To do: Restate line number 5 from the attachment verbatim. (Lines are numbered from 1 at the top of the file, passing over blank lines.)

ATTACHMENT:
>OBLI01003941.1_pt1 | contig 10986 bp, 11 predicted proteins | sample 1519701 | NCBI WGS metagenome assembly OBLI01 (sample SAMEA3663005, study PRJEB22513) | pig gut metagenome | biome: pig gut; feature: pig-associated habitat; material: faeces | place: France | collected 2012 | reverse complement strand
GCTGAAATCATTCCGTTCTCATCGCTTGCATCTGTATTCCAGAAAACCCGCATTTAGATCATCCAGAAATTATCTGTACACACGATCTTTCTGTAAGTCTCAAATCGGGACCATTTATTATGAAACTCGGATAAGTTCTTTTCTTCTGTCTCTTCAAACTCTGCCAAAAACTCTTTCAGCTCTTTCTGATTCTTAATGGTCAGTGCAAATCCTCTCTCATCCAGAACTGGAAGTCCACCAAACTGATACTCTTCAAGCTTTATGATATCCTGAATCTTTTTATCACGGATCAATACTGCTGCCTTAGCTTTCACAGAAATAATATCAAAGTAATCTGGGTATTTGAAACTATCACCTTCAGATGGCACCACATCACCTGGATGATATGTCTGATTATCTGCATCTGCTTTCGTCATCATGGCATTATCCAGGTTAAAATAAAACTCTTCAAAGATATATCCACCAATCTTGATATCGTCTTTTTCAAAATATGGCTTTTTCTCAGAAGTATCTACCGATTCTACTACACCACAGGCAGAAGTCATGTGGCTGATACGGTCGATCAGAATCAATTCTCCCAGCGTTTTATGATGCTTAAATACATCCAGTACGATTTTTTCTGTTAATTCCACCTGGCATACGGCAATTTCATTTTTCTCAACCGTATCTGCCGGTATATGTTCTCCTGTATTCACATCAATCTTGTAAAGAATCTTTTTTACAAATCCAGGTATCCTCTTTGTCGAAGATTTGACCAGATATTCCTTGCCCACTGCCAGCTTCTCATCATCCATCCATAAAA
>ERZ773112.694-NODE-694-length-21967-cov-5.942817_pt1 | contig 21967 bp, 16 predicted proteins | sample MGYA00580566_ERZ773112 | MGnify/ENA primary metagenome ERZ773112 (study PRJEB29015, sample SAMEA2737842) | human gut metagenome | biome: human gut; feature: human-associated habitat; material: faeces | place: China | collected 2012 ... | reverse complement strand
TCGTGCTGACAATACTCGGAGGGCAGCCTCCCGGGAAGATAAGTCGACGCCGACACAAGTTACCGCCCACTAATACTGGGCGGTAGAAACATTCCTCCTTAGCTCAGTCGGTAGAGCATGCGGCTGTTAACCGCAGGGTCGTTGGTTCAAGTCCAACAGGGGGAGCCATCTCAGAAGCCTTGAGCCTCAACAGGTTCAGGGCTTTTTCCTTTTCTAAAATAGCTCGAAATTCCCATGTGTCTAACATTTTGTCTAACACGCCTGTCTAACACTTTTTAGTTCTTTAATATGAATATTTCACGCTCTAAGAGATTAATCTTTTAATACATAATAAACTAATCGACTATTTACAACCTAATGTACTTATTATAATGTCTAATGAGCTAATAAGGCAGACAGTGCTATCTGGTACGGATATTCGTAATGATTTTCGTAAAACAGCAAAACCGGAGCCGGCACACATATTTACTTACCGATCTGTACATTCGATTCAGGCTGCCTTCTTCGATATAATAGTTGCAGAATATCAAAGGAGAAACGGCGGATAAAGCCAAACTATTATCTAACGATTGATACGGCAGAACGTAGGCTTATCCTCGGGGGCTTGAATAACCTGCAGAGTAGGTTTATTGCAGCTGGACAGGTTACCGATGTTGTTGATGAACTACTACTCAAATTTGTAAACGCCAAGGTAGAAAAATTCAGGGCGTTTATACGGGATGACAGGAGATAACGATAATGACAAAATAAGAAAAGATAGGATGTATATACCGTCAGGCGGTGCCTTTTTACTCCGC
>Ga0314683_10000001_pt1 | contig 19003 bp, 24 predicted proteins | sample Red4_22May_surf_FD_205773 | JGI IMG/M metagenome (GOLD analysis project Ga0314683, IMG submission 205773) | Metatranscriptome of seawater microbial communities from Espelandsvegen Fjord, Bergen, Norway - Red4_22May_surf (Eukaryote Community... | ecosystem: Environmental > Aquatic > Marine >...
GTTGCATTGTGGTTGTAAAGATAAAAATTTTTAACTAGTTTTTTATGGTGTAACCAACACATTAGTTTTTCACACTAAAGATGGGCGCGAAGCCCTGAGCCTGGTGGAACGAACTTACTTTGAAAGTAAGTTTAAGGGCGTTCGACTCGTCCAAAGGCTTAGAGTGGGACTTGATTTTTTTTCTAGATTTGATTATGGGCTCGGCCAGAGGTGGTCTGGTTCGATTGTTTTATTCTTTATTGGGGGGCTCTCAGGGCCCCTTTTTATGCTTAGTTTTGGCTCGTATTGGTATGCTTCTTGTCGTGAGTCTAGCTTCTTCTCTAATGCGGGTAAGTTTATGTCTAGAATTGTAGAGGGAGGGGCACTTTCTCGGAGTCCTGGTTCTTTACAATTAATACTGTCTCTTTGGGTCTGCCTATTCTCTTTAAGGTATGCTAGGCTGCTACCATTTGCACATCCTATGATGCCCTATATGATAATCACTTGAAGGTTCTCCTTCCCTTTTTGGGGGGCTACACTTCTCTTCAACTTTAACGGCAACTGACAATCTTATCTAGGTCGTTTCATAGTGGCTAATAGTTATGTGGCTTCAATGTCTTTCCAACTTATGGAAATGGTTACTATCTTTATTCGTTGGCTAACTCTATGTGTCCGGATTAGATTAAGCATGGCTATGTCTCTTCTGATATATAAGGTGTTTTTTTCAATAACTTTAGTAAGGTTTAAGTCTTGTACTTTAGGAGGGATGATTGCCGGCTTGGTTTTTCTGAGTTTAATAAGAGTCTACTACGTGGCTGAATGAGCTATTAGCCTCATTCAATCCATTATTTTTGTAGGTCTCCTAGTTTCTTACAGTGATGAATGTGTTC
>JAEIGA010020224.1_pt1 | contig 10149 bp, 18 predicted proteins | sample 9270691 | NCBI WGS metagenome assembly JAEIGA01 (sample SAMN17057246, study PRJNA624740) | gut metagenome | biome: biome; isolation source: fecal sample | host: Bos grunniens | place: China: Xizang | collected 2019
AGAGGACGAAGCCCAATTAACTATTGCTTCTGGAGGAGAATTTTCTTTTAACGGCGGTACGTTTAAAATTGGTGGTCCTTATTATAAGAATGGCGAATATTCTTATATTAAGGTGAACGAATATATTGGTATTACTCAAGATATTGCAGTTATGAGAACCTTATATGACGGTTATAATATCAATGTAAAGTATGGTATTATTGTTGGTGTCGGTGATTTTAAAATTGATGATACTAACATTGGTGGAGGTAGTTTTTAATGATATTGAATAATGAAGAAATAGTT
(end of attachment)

>Ga0314683_10000001_pt1 | contig 19003 bp, 24 predicted proteins | sample Red4_22May_surf_FD_205773 | JGI IMG/M metagenome (GOLD analysis project Ga0314683, IMG submission 205773) | Metatranscriptome of seawater microbial communities from Espelandsvegen Fjord, Bergen, Norway - Red4_22May_surf (Eukaryote Community... | ecosystem: Environmental > Aquatic > Marine >...